My recommended best practice is to pick minimums and maximums that are reasonable to you for each server (and those will be different from VM to VM, depending on the load expectations).  You will be able to tweak these up or down as needed, but the point is you will have reasonable limits.  For many of my servers I set limits such as these:

Startup RAM: 512 MB

Minimum RAM: 512 MB

Maximum RAM: 4096 MB

These settings allow the VM to consume up to 4 GB of RAM when needed and available, but no more than that.  If I discover the VM workload needs more then I will tweak it up incrementally.  I am not letting resources go to waste, and I am making sure that my VMs work within their means – i.e.: as efficiently as they can.

STEPS:

  1. imageWithin Hyper-V Manager click on the VM in question and then in the Action Pane (VM Name) click Settings…
  2. In the Navigation Pane click Memory
  3. In the Memory window change the Minimum and Maximum RAM as needed.
  4. Click OK.

4) …and Hard Disks!

By default the virtual hard disks that are created for us in the New Virtual Machine Wizard will be 127 GB.  But do they really need to be that big?  Actually, in a lot of cases they do.  In many cases they should be bigger.  Sometimes they should be smaller.  If you are creating your disks this way then you should right-size them in the wizard.

With that being said, the one question that the wizard does not ask you is ‘what type of disk would you like to create?’  In Server 2012 there are actually three questions that you should be asked that are only asked when creating your disks using the New Virtual Hard Disk Wizard:

a) Would you like to create a VHD file (with backward-compatibility, and limited to 2 TB in size) or a VHDX file (which adds resilience to consistency issues that might occur from power failures, and are limited to 64 TB in size but offer no backward compatibility)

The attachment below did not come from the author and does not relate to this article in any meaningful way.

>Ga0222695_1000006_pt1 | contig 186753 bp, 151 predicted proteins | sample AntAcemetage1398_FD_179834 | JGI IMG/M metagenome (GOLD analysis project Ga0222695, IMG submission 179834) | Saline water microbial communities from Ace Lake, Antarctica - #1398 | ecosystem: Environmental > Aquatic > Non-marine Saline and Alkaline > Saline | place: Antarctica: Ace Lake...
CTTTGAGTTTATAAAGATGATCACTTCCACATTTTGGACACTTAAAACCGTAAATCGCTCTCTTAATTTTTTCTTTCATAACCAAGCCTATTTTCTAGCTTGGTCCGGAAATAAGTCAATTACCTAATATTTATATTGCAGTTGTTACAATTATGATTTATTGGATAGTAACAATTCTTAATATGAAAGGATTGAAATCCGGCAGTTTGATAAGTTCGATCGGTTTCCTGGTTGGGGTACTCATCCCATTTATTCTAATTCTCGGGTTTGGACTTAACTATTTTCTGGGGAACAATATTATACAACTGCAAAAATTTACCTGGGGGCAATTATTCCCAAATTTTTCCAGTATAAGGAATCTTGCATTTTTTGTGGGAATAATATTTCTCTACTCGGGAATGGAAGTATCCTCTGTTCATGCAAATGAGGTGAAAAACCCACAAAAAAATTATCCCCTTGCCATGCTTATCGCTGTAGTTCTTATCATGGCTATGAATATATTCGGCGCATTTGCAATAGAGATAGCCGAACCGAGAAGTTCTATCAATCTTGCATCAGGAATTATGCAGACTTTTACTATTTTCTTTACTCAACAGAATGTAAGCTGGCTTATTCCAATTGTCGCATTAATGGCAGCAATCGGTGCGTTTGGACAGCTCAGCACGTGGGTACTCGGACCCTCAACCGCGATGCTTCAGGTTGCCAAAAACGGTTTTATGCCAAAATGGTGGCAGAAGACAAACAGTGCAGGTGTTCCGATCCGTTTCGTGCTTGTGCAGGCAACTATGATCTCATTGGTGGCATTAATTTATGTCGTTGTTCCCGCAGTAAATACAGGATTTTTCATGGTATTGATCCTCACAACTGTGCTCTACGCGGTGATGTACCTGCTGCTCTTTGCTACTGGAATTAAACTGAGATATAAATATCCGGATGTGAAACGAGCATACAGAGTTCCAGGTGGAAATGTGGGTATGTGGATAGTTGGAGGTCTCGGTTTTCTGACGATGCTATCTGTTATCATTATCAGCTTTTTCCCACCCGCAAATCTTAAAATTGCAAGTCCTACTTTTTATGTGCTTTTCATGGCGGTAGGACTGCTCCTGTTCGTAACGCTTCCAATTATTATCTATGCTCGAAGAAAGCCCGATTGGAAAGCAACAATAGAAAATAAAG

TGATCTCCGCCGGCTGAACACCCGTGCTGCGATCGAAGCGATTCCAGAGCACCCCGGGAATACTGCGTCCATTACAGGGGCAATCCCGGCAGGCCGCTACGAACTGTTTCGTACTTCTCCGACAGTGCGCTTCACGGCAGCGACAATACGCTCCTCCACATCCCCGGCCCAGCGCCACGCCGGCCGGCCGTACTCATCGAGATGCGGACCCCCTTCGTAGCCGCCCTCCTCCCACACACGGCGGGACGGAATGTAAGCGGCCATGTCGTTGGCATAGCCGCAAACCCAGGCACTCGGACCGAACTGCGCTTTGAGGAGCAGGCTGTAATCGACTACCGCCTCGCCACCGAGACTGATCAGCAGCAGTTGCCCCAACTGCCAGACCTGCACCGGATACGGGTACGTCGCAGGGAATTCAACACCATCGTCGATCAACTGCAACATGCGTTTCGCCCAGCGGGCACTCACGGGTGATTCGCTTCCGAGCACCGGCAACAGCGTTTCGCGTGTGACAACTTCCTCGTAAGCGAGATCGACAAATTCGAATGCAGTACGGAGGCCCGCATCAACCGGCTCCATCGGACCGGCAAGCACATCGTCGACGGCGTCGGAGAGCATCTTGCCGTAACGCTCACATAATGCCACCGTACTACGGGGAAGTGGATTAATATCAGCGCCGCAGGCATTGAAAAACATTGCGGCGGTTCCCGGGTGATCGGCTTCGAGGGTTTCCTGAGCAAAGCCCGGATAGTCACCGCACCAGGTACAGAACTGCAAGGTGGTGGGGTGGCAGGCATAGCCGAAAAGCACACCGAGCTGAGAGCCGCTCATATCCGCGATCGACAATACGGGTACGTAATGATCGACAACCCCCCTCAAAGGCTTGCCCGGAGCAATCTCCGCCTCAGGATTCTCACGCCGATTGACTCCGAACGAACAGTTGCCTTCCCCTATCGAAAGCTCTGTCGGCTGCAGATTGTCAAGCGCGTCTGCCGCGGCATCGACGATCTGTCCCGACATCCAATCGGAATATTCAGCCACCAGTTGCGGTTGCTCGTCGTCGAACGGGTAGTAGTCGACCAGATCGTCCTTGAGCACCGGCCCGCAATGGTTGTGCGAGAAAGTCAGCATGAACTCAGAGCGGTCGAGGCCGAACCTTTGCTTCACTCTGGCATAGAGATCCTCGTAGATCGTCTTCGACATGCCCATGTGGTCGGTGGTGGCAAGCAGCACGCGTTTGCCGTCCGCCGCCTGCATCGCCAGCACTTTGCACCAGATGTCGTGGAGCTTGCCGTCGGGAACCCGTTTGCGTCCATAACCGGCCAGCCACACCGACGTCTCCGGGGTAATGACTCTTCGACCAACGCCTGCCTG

b) Would you like the disk to be Fixed size (pre-provisioned storage), Dynamically expanding (storage on demand), or Differencing disk (associated with a parent-child relationship with another disk)?

c) Would you like to create the new VHD(X) file based on the contents of an attached physical drive?

The solution is to pre-create your VHD(X) files to spec, and then point to them from the New Virtual Machine Wizard.  While dynamically expanding disks are fine for labs and offer greater portability, I never recommend them in a production environment.  Also if you think you might need to port your VMs back to Server 2008 (or Windows 7) then VHD will be required.

STEPS:

    1. From the Hyper-V Manager console in the Actions Pane click New > Hard Disk…
    2. Go through the wizard and select the options you choose.
    3. From the New Virtual Machine Wizard click the radio button Use an existing virtual hard disk and point to the right file.
    4. Click Finish.

image

Alternately, you could select the radio Attach a virtual hard disk later and create your VMs, then create your VHD(X) files, and then attach them.  It seems like more work to me though…

5) …and CPUs!

There are a few new settings in the Processor tab of Hyper-V VMs than there used to be.  Not only can you set the number of virtual processors (to the lesser of either a maximum of 64, or the number of physical cores in your computer), but you can also set the VM reserve, the percent of total system resources, the VM limit, and the relative weight.  These are all set in the main screen of the Processor Settings page.

imageWhat a lot of people do not realize is that there are two subsections to the Processor tab: Compatibility and NUMA.  In order to access these you need to expand the + next to Processor in the navigation pane.

NUMA stands for Non-Uniform Memory Architecture, and essentially means that a single VM can use memory that is assigned to different physical CPUs.